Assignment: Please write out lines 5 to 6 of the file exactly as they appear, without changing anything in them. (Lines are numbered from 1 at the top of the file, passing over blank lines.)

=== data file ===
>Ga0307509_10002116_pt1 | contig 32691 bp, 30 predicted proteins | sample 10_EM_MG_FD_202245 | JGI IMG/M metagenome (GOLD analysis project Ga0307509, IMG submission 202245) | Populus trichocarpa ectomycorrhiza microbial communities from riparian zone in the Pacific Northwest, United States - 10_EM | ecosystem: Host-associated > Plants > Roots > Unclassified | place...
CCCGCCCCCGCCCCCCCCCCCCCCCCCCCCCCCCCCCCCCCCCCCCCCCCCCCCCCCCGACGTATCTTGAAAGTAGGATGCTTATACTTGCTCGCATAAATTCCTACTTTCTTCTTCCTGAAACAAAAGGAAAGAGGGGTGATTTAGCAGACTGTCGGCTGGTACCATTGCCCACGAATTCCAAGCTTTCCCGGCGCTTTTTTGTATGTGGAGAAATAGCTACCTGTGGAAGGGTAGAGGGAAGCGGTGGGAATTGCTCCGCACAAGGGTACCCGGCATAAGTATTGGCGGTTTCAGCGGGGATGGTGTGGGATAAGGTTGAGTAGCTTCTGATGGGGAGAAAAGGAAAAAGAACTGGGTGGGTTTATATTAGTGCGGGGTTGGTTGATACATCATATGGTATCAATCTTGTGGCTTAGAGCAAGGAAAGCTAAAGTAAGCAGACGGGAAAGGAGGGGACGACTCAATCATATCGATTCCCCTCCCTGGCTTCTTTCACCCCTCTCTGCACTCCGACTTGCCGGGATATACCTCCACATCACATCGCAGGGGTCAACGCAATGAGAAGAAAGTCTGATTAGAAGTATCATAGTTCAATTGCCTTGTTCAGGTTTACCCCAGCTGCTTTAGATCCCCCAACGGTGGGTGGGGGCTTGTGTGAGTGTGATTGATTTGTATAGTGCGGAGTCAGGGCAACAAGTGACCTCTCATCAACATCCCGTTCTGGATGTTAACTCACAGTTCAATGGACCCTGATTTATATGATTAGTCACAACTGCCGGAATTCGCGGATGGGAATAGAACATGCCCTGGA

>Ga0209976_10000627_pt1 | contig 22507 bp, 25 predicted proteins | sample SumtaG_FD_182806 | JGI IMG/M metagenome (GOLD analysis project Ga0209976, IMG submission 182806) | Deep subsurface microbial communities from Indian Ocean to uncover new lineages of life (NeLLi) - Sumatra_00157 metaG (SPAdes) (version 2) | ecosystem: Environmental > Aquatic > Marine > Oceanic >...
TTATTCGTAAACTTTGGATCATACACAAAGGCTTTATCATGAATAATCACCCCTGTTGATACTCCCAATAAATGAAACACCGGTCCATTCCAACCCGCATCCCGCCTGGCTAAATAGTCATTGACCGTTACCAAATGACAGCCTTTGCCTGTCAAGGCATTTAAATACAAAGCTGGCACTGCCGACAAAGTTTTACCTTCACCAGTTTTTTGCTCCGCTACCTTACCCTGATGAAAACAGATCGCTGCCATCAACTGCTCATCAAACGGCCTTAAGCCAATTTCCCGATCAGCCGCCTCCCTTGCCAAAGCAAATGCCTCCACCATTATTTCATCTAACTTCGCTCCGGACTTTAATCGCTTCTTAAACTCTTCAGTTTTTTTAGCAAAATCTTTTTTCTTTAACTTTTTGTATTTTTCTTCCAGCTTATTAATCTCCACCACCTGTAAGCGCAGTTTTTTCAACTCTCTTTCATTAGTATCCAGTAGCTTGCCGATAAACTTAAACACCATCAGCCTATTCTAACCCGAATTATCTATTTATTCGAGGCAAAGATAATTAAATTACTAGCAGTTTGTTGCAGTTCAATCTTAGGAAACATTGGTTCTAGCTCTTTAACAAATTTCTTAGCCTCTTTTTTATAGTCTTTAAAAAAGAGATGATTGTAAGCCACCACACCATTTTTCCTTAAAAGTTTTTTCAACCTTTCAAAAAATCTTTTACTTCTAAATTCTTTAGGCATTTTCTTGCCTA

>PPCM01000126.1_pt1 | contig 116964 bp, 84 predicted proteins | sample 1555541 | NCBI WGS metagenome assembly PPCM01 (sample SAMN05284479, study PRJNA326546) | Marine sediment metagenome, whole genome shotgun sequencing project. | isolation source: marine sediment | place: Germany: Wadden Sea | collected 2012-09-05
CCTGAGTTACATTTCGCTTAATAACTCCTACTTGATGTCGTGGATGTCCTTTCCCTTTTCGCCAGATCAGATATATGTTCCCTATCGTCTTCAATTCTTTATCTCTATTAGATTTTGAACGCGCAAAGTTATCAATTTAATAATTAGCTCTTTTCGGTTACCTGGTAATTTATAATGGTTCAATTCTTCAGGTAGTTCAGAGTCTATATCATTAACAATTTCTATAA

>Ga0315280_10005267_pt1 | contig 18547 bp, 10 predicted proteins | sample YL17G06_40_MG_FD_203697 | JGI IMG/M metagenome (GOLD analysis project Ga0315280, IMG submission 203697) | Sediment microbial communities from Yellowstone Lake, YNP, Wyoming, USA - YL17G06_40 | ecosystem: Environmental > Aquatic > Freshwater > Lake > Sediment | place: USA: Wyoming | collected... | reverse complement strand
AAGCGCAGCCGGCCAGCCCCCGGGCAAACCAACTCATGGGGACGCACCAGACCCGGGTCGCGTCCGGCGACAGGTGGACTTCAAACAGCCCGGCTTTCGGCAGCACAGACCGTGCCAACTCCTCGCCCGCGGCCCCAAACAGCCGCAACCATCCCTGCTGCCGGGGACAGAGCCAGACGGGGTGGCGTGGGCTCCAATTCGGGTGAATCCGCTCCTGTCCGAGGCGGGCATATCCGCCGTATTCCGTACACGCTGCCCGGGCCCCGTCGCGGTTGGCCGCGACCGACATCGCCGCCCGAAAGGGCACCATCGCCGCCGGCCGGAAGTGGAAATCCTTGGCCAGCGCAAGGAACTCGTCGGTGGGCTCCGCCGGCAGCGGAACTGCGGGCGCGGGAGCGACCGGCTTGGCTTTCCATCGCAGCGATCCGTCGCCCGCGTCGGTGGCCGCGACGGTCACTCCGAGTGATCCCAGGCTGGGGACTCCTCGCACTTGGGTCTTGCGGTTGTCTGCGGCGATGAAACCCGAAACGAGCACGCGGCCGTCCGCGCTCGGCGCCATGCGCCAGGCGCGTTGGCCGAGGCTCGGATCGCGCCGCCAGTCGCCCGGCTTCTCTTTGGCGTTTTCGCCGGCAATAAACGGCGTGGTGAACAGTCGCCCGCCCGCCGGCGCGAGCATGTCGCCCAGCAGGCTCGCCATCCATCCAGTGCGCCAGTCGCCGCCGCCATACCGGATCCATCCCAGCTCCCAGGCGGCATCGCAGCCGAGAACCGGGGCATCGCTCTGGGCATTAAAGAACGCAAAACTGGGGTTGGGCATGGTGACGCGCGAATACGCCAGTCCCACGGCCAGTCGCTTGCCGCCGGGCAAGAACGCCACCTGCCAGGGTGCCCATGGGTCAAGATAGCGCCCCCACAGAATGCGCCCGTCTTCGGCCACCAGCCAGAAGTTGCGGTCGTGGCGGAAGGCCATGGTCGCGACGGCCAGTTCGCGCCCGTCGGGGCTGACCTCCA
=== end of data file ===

>PPCM01000126.1_pt1 | contig 116964 bp, 84 predicted proteins | sample 1555541 | NCBI WGS metagenome assembly PPCM01 (sample SAMN05284479, study PRJNA326546) | Marine sediment metagenome, whole genome shotgun sequencing project. | isolation source: marine sediment | place: Germany: Wadden Sea | collected 2012-09-05
CCTGAGTTACATTTCGCTTAATAACTCCTACTTGATGTCGTGGATGTCCTTTCCCTTTTCGCCAGATCAGATATATGTTCCCTATCGTCTTCAATTCTTTATCTCTATTAGATTTTGAACGCGCAAAGTTATCAATTTAATAATTAGCTCTTTTCGGTTACCTGGTAATTTATAATGGTTCAATTCTTCAGGTAGTTCAGAGTCTATATCATTAACAATTTCTATAA